We recap the morning lesson and are helped out with a few hints and tips here and there. Before you know it I am on my feet at last and flying down the wave, bling and weaving all over, but I’ve done it! It’s an amazing feeling, and all four of us are buoyed up and buzzing with the feeling of accomplishment as we head back down to YHA Ahipara, stopping off at the Kauri Kingdom on the way.

Over dinner and games I learn more about the history of Surfaris - why start a surf company? Originally from Cornwall in the UK, Simon surfed three continents before deciding on NZ as his favourite country. With three coasts, in Northland you are never more than 40km from a beach; it’s heaven for water babies. After a successful career in sales and marketing he finally gave in to the call of the surf and decided to put his 20 years of experience to use. All guides hold an International Surf Coach Certificate, and the emphasis of the company is on education, participation and fun. Surfaris commitment to sustainability is heartening, and the guides take steps at all times to ensure we take nothing but experience from the environment.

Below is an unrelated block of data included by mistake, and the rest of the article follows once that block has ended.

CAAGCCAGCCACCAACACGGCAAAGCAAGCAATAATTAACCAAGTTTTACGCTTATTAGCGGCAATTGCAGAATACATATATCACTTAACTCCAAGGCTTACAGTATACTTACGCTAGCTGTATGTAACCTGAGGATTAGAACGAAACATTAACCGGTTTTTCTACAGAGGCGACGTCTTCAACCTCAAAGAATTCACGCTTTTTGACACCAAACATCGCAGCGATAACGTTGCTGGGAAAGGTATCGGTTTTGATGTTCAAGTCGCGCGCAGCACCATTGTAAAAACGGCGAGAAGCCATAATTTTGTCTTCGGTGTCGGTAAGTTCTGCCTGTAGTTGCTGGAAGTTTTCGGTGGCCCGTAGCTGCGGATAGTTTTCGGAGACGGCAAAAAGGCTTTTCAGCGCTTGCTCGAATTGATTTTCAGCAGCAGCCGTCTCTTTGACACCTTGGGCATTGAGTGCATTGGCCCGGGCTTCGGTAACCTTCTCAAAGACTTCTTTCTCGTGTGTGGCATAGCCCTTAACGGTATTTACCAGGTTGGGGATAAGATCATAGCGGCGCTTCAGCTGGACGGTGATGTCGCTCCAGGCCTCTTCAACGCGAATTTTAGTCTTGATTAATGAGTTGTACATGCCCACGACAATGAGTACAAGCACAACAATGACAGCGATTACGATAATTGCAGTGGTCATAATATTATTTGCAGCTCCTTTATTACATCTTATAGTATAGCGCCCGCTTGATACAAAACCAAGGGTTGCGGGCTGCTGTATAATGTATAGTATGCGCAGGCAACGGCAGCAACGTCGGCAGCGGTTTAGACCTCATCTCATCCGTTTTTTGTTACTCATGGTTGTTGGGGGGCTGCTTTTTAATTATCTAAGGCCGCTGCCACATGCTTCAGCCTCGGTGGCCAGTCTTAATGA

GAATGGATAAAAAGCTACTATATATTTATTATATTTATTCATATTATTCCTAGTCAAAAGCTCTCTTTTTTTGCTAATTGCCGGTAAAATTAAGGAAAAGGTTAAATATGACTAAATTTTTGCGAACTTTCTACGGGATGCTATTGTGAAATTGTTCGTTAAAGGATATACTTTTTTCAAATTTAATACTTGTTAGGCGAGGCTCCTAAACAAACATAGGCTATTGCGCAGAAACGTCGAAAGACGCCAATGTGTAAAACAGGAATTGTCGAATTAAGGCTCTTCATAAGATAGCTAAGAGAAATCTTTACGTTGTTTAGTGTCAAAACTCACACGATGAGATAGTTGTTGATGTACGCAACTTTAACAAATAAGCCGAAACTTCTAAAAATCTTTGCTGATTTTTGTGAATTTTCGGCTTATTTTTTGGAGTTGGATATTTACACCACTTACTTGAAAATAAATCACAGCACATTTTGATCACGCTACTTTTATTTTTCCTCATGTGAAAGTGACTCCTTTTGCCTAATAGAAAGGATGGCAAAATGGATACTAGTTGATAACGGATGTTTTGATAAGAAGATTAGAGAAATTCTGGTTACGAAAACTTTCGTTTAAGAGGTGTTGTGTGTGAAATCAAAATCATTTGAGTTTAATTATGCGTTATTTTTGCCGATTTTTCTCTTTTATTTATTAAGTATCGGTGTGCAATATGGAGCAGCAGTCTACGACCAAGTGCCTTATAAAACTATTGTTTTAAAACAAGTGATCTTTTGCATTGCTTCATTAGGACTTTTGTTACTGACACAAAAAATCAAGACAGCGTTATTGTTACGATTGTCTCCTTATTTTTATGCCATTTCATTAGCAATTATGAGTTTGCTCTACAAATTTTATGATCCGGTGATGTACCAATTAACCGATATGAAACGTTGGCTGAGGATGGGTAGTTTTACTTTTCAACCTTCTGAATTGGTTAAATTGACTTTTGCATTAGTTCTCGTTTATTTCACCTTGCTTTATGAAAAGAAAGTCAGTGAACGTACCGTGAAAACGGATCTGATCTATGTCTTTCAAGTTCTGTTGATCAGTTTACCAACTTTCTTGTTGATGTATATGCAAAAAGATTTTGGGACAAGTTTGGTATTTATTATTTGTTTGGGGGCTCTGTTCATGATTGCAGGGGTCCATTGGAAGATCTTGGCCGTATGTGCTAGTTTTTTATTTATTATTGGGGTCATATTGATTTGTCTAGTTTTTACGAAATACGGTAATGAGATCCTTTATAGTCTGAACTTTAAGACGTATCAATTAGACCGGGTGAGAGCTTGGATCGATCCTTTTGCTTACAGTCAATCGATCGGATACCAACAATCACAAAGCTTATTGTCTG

Day two and we’re back on 90 Mile Beach, all managing to surf and having a great time. There is now a sense of camaraderie within the group, lots of encouragement and laughter. So much so that I realise I’ve forgotten all about Davy Jones and his locker. After lunch we stop at picturesque Mangonui for a well deserved ice-cream before heading out to the wide and stunning expanse of Taupo Bay for lesson two.

Going south we stop off at Ake Ake Vineyard near Keri Keri for a taste of their sumptuous Chambourcin
Syrah before returning to Whangarei It’s hard to believe that the weekend is over already. Not only have I been reminded once more of the beauty and diversity of Northland, but I’ve had an amazing time learning to surf with some brilliant people. A truly unforgettable experience that comes highly recommended.